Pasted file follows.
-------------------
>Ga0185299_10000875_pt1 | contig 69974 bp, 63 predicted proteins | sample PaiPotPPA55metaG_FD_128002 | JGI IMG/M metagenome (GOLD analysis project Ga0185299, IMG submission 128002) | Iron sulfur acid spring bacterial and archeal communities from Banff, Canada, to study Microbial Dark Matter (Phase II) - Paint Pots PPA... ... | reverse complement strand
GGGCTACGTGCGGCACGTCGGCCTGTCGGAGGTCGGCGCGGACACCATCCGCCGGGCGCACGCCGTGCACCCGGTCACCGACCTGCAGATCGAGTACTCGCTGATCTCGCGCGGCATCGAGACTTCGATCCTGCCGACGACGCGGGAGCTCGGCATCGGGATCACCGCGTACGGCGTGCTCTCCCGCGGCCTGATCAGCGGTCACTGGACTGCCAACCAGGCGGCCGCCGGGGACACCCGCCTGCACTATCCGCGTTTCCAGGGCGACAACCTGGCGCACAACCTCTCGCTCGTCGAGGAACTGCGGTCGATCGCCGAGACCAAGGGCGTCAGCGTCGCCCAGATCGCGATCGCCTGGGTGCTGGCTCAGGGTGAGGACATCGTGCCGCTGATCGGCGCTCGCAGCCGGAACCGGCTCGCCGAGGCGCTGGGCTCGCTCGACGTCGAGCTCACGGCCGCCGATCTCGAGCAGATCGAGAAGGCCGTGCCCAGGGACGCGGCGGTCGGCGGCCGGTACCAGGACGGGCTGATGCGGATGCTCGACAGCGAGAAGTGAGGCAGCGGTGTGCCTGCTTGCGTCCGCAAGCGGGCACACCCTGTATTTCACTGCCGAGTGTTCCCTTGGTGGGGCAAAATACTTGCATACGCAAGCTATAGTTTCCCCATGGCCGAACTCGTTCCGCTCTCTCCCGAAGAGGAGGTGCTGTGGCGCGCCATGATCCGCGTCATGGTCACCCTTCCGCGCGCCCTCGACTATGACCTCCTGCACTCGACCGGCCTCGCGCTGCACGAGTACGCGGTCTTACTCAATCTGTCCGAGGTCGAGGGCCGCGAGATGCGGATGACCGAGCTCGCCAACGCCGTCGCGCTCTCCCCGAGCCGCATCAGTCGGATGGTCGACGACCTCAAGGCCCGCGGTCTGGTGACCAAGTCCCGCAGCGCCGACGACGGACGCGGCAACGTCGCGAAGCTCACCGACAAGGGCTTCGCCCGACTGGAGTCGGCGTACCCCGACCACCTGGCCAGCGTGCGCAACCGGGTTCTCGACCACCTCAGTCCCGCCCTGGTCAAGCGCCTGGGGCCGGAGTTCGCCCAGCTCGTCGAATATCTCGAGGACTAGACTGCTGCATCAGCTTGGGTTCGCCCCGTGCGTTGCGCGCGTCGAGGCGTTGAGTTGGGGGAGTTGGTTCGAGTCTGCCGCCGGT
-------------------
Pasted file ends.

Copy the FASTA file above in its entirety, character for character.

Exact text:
>Ga0185299_10000875_pt1 | contig 69974 bp, 63 predicted proteins | sample PaiPotPPA55metaG_FD_128002 | JGI IMG/M metagenome (GOLD analysis project Ga0185299, IMG submission 128002) | Iron sulfur acid spring bacterial and archeal communities from Banff, Canada, to study Microbial Dark Matter (Phase II) - Paint Pots PPA... ... | reverse complement strand
GGGCTACGTGCGGCACGTCGGCCTGTCGGAGGTCGGCGCGGACACCATCCGCCGGGCGCACGCCGTGCACCCGGTCACCGACCTGCAGATCGAGTACTCGCTGATCTCGCGCGGCATCGAGACTTCGATCCTGCCGACGACGCGGGAGCTCGGCATCGGGATCACCGCGTACGGCGTGCTCTCCCGCGGCCTGATCAGCGGTCACTGGACTGCCAACCAGGCGGCCGCCGGGGACACCCGCCTGCACTATCCGCGTTTCCAGGGCGACAACCTGGCGCACAACCTCTCGCTCGTCGAGGAACTGCGGTCGATCGCCGAGACCAAGGGCGTCAGCGTCGCCCAGATCGCGATCGCCTGGGTGCTGGCTCAGGGTGAGGACATCGTGCCGCTGATCGGCGCTCGCAGCCGGAACCGGCTCGCCGAGGCGCTGGGCTCGCTCGACGTCGAGCTCACGGCCGCCGATCTCGAGCAGATCGAGAAGGCCGTGCCCAGGGACGCGGCGGTCGGCGGCCGGTACCAGGACGGGCTGATGCGGATGCTCGACAGCGAGAAGTGAGGCAGCGGTGTGCCTGCTTGCGTCCGCAAGCGGGCACACCCTGTATTTCACTGCCGAGTGTTCCCTTGGTGGGGCAAAATACTTGCATACGCAAGCTATAGTTTCCCCATGGCCGAACTCGTTCCGCTCTCTCCCGAAGAGGAGGTGCTGTGGCGCGCCATGATCCGCGTCATGGTCACCCTTCCGCGCGCCCTCGACTATGACCTCCTGCACTCGACCGGCCTCGCGCTGCACGAGTACGCGGTCTTACTCAATCTGTCCGAGGTCGAGGGCCGCGAGATGCGGATGACCGAGCTCGCCAACGCCGTCGCGCTCTCCCCGAGCCGCATCAGTCGGATGGTCGACGACCTCAAGGCCCGCGGTCTGGTGACCAAGTCCCGCAGCGCCGACGACGGACGCGGCAACGTCGCGAAGCTCACCGACAAGGGCTTCGCCCGACTGGAGTCGGCGTACCCCGACCACCTGGCCAGCGTGCGCAACCGGGTTCTCGACCACCTCAGTCCCGCCCTGGTCAAGCGCCTGGGGCCGGAGTTCGCCCAGCTCGTCGAATATCTCGAGGACTAGACTGCTGCATCAGCTTGGGTTCGCCCCGTGCGTTGCGCGCGTCGAGGCGTTGAGTTGGGGGAGTTGGTTCGAGTCTGCCGCCGGT